How to choose the best heater to keep the chill at bay this winter
*This article first appeared in our latest Home Improver Digital Magazine
With winter around the corner, the shops are showcasing all sorts of heaters to keep your home warm. How do you know which type is most efficient and economical? Home Improver did a comparison and came up with some pointers
Pros: Extremely efficient at heating a relatively large space – and cheering. Relatively economical on wood.
Cons: Expensive to install. You need to get the wood in; they are messy to clean.
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Pros: Cheering and romantic.
Cons: Not very efficient – most of the heat goes up the chimney; they gobble up fuel and are messy to clean.
Pros: An oil heater is safe because the oil is sealed in the fins. The heated oil stays warm even after the heater is turned off. It is relatively economical and can be left on for longish periods, perhaps overnight in a nursery. Make sure you get one with a thermostat.
Cons: Because the oil is slow to heat, an oil heater takes ages to heat a room. However, you can buy a combination fan/ oil heater, with the fan part warming the room quickly and the oil part maintaining the desired heat once it is achieved. These heaters are not very effective in large, open spaces.
Pros: It produces heat instantly, so the room warms up quickly. It is energy efficient if you need it on for a relatively short time. It is not expensive to run.
Cons: These heaters are often noisy and produce an unpleasantly hot, dry heat. (You can get ones with a little water reservoir to prevent the air from drying out.) They need to be used well clear of chairs and curtains.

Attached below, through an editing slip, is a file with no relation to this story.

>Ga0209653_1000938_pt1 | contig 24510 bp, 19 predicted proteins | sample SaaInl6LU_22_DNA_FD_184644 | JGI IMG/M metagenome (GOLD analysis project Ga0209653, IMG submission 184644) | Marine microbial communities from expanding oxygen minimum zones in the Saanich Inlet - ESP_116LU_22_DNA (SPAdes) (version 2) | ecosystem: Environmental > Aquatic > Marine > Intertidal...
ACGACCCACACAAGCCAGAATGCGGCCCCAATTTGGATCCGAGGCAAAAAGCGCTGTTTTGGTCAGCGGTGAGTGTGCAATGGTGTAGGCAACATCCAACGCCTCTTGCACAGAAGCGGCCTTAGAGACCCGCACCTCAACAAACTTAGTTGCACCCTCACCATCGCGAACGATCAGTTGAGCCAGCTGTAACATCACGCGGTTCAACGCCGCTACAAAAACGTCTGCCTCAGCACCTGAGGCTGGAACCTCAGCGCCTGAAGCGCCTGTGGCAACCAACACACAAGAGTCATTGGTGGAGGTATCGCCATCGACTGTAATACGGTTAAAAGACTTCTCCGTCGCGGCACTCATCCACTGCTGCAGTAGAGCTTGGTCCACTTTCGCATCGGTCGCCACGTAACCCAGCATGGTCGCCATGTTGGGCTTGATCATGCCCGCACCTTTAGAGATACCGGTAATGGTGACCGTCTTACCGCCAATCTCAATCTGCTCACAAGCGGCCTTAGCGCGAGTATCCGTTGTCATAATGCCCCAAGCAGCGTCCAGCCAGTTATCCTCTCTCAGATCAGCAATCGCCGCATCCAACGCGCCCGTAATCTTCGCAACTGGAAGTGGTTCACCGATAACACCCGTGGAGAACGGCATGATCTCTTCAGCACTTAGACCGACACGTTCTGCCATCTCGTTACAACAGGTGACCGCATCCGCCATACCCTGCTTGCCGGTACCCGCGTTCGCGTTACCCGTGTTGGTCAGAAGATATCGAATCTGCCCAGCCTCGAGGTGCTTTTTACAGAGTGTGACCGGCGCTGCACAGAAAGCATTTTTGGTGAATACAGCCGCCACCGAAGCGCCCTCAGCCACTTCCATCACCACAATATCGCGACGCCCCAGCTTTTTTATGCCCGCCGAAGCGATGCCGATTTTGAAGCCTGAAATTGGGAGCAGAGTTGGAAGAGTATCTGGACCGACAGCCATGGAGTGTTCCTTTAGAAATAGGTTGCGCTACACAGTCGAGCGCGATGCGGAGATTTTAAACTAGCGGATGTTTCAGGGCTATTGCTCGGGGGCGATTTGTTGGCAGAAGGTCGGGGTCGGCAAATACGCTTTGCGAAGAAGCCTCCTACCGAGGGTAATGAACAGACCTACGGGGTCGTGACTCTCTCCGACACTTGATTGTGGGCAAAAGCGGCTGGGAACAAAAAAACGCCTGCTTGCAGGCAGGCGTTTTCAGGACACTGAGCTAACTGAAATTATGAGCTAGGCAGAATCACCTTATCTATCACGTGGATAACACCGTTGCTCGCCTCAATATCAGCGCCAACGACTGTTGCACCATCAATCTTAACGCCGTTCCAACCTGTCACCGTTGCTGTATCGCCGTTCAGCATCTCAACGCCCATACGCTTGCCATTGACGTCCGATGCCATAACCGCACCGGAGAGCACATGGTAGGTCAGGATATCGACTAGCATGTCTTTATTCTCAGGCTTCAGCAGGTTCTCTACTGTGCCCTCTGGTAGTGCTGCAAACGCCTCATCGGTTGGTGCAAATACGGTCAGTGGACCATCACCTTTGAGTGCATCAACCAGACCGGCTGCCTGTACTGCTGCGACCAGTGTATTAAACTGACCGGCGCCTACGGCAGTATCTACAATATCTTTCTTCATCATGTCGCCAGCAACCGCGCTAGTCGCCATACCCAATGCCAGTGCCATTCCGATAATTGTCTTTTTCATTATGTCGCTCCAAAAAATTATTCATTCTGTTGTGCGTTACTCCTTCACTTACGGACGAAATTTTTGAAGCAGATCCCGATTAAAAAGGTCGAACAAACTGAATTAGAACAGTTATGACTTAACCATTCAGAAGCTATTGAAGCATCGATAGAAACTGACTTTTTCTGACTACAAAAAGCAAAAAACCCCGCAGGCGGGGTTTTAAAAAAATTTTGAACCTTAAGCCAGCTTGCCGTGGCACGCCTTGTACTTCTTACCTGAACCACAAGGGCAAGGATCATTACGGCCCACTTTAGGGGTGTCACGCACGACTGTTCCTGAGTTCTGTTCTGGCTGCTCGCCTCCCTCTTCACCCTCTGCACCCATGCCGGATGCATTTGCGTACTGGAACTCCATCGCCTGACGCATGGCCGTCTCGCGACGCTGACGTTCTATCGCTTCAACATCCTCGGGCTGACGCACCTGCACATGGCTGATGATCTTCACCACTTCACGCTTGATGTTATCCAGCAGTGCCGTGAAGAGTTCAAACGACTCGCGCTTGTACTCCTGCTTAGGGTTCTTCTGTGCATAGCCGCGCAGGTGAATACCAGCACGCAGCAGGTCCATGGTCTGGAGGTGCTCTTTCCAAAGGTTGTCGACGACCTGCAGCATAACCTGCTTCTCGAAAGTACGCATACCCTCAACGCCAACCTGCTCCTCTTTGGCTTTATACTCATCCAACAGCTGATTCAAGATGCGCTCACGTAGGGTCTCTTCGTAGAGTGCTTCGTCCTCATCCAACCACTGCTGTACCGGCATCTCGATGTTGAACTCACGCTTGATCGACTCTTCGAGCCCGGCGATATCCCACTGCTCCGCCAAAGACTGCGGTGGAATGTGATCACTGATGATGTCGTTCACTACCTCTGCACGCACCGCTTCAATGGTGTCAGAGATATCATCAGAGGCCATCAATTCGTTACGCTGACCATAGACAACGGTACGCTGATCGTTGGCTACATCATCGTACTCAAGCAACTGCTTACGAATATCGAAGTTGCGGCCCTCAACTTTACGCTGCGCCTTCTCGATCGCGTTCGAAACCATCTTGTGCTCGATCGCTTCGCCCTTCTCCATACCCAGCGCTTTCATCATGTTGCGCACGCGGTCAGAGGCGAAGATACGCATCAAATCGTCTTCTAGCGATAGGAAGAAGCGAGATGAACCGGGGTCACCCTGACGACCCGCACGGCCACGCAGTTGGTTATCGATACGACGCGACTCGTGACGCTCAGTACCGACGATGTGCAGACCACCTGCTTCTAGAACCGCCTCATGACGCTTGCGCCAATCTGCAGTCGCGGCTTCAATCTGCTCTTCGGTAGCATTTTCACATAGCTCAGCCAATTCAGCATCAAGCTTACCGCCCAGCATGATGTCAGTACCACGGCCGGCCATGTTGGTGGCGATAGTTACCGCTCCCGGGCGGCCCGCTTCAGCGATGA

Pros: These heaters warm up objects, not cold air. They are quick to heat up and fairly cost-effective.Cons: Because they heat things, and not cold air, you need to be sitting close to one to feel warm.
Pros: They make for a gentle heat and can be left on for hours – or even all winter. They are safe.
Cons: A lot of heat goes into the wall. (But you can put foil behind them to reflect the heat back.) They take a while to warm up and don’t provide much heat.
Pros: They quickly warm a room. They don’t cost much to buy.
Cons: They need to be kept away from small children and are not very cost-effective.
Pros: They quickly heat a room and their flames are cheering. They work during load shedding.
Cons: The cylinders tend to run out of gas on the coldest of evenings – the trick is to have two cylinders so one is always full. Gas is expensive. Burning LPG produces carbon monoxide, so you need ventilation. The open flame can be a fire risk.
Alicia Adendorff is a reporter for Healthy Organic Lifestyle.